Joan Hugo

  • Richard Whorf and Paul Jasmin

    Fortunately Richard Whorf, prominent in motion pictures, has taken the trouble to qualify himself as an amateur; it would be unfair to see his work in other terms. But showing in a commercial gallery, and, to judge by the little red stars, selling like hot cakes, his work bids to be taken seriously, although it doesn’t measure up to serious standards. Painfully derivative (Hopper, Wyeth), they reflect a nostalgia for the finite. Paul Jasmin takes an almost obsessive delight in patterns (checked, flowered cloth) and flat draped folds. He makes no attempt at modeling the figures; they are reduced

  • Group Show

    Artists showing here are Vi Hornbrook, Joel Schiller, Karl Seethaler, Lugan, Ernst Halpern. Of these, only Schiller and Halpern seem to have notions of what painting is about.

    Joan Hugo

  • Ruth Osgood

    These paintings are accomplished but static, stylized, formal. The subjects she chooses to paint are not always appropriate to this style—the matador and bull, for example, come off badly. She is more successful with boats and harbors, subjects which lend themselves to a cold, analytical style.

    Joan Hugo

  • “Graphics”

    A handsome show of the graphic works of some modern masters, Picasso, Dubuffet, Miró, Chagall, Giacometti, and some local artists, Brice, Strombotne, McGarrell. There are some early Picasso etchings, including La Soupe and some of his recent, brilliant linoleum cuts. There are some good Chagall samplings.

    James Strombotne’s suite of ten lithographs of “Women” is in the realm of cartooning, with humor in about the same vein as Abner Dean; the work is messy. James McGarrell’s work seems pretentious; perhaps self-conscious is better. His work is unclear, as though he were preoccupied with the

  • Leonard Edmondson

    This is Leonard Edmondson’s first print show in four years and certainly marks a turning point for him. While his earlier work tended to be pale, busy jig-saws or Hayterish linear exercises, this new work is beautiful, clear, strong, unhesitating. The blacks are thick, velvety, the colors glow like butterfly wings, but most remarkable is his use of white areas as a single, positive, unifying element. Aquarius, Taurus, Cloisters, Garden of Eden—the titles are simple, evocative, the prints are bold, eloquent, sure, revealing their maker as a man of enormous resources, maturity and skill. The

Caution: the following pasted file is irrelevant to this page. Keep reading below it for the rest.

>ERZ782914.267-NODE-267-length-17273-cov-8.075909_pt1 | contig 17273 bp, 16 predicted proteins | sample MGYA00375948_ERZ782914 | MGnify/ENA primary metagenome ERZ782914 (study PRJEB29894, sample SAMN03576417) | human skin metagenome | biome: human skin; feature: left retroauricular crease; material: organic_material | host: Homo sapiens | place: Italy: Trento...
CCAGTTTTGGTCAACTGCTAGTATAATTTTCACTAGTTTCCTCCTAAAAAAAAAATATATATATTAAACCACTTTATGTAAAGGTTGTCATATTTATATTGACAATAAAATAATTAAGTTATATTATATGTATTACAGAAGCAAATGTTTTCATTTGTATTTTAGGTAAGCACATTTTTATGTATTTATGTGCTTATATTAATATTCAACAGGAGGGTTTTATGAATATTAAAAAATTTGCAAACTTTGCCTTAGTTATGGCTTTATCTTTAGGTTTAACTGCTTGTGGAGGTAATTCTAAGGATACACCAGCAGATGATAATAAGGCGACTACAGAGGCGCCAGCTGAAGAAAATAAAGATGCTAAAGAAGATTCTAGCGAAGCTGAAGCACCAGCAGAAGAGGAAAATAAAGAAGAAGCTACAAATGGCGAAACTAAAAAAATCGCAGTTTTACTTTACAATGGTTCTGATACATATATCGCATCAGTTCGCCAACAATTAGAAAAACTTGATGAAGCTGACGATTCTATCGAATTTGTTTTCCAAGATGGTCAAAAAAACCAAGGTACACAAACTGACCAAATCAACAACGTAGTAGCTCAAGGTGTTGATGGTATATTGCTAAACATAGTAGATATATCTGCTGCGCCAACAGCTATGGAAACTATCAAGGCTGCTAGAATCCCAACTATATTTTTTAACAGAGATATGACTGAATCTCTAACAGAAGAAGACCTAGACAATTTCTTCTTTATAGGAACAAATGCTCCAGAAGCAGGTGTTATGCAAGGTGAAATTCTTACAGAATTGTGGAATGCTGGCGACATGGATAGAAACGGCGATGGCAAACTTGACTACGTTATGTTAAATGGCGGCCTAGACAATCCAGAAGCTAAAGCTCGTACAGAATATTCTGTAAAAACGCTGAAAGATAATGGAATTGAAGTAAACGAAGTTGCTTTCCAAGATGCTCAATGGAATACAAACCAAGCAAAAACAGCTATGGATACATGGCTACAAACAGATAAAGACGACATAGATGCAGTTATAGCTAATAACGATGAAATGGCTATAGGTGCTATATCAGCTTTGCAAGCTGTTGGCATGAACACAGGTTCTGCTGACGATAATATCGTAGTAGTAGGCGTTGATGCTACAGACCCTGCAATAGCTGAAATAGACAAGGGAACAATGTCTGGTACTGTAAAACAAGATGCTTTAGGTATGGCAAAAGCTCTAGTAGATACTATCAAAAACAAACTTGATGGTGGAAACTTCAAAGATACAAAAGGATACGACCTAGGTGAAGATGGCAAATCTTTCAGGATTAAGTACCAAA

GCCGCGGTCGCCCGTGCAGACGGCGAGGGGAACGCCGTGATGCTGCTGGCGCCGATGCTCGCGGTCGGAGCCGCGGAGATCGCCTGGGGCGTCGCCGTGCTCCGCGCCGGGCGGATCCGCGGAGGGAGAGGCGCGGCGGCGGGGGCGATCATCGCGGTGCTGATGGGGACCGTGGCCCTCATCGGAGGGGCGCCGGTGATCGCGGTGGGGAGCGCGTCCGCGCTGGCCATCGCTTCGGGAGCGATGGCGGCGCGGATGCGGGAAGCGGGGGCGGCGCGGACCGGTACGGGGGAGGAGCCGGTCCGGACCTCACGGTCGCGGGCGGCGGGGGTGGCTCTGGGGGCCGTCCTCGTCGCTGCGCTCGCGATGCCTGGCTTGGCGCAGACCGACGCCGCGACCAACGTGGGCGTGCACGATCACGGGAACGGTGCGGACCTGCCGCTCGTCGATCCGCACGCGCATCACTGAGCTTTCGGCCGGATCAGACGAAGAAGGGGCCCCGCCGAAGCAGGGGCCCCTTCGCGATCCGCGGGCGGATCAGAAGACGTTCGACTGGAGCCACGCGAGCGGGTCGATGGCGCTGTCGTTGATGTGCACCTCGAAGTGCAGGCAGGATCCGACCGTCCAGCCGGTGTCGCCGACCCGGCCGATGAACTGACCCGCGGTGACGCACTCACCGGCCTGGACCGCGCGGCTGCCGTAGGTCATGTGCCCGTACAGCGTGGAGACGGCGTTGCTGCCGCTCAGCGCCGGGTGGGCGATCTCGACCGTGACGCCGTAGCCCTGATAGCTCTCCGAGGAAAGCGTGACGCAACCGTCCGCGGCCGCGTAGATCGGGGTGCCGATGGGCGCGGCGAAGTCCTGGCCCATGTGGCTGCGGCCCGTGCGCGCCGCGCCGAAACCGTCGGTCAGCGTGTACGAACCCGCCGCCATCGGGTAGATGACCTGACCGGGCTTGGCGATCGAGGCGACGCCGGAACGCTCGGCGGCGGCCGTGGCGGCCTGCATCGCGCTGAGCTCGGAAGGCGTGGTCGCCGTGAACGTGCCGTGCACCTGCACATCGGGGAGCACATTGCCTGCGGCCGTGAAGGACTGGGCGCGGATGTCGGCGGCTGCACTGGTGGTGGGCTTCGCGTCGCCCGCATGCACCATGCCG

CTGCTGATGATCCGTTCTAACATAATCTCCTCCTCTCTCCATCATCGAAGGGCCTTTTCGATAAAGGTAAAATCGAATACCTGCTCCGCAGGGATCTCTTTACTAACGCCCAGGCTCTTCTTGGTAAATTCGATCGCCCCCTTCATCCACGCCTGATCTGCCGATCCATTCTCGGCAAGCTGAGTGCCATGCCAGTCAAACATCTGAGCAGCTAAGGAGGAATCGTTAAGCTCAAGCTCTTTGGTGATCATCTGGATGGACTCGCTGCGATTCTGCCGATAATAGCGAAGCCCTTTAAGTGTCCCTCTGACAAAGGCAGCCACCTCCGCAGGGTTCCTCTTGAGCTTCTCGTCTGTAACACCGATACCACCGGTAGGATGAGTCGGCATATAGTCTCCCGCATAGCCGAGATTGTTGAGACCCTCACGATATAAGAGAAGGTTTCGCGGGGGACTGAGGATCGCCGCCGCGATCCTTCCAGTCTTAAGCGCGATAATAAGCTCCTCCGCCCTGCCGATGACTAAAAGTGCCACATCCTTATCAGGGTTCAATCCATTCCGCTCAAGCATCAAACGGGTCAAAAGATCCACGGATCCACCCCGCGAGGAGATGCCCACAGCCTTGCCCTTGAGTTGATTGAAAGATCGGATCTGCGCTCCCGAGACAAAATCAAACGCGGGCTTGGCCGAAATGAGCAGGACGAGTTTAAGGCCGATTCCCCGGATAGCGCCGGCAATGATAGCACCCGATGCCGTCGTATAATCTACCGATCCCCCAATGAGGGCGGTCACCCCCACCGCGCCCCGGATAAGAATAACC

• Raymond Parker

    Light, watercolor essays by Raymond Parker; singly they are inconsequential, as a group, they provide an interesting insight into his work.

    Joan Hugo

  • Roger L. Majorwicz

    Majorowicz is a young sculptor, now teaching in Illinois; the work shown covers a period of several years and apparently represents an evolution of style. Time spent in Italy on a Fullbright seems to have made a difference in his approach. Early work is based on a warrior theme in bronze, with frequent use of flying shapes, wings and draperies, as a foil for fairly static figuration. Then a new phase, work in wood of elaborate, rounded, perforated columns in which this baroque taste now comes fully to the fore. If the work remains somewhat aloof, it is nevertheless the work of someone of

  • Jose Luis Cuevas and “Nueva Presencia”

    “Recollections of Childhood,” a remarkable set of twelve lithographs by Jose Luis Cuevas, together with preliminary drawings, is the subject of the show at Simone. Drawings by a group representing the “Nueva Presencia,” dominated by Arnold Belkin and Jose Munoz, are exhibited at Zora’s. Although Cuevas’ work is highly autobiographical, and thus, in a sense, limited in scope, there is such an obvious kinship between him and the Nueva Presencia group that it might be rewarding to consider them together.

    While it would be simple to dismiss Cuevas’ work as “grotesqueries” and Nueva Presencia as

  • David Rosen

    David Rosen handles transparent oil glazes almost as though they were washes and restricts palette to blacks, greys, umbers, ochres and much white space. This gives his work a certain graphic quality, heightened by a shallow picture plane; the figures tend to fill and even overflow the canvas top to bottom and edge to edge. The glaze wash is beautifully controlled. Perhaps the content is too specific, however, too topical, to have the kind of universality one would like to see his work achieve.

    Joan Hugo

  • Group Show

    A scattered sampling: a nice little Camille Bombois, two Marchands, a still life by Pierre Bisiaux, paintings by Ganne, Caffe. But a luminous painting by Saul Bernstein was the most vital thing to be seen here. The gallery now represents those artists formerly with the Parsons Gallery.

    Joan Hugo

  • “Three French Painters”

    Luminous, elegant, beau­tifully painted still lifes by Philipe Augé dominate this show. Those paintings with figures have a stylized, romantic, Italianate quality (Campigli at Pompeii) but only a few transcend a tendency to­ward decor to communicate a certain detached nostalgia. Solitude and, especially, Premier Combat, a fine exercise in white, best demonstrate the possibilities of his approach. Shown with Augé are works by Roger Jacquelin and Auguste Liquois. Jacquelin is not memorable. Liquois hesitates to push the rendering of atmosphere beyond the limits reached by Monet.

    Joan Hugo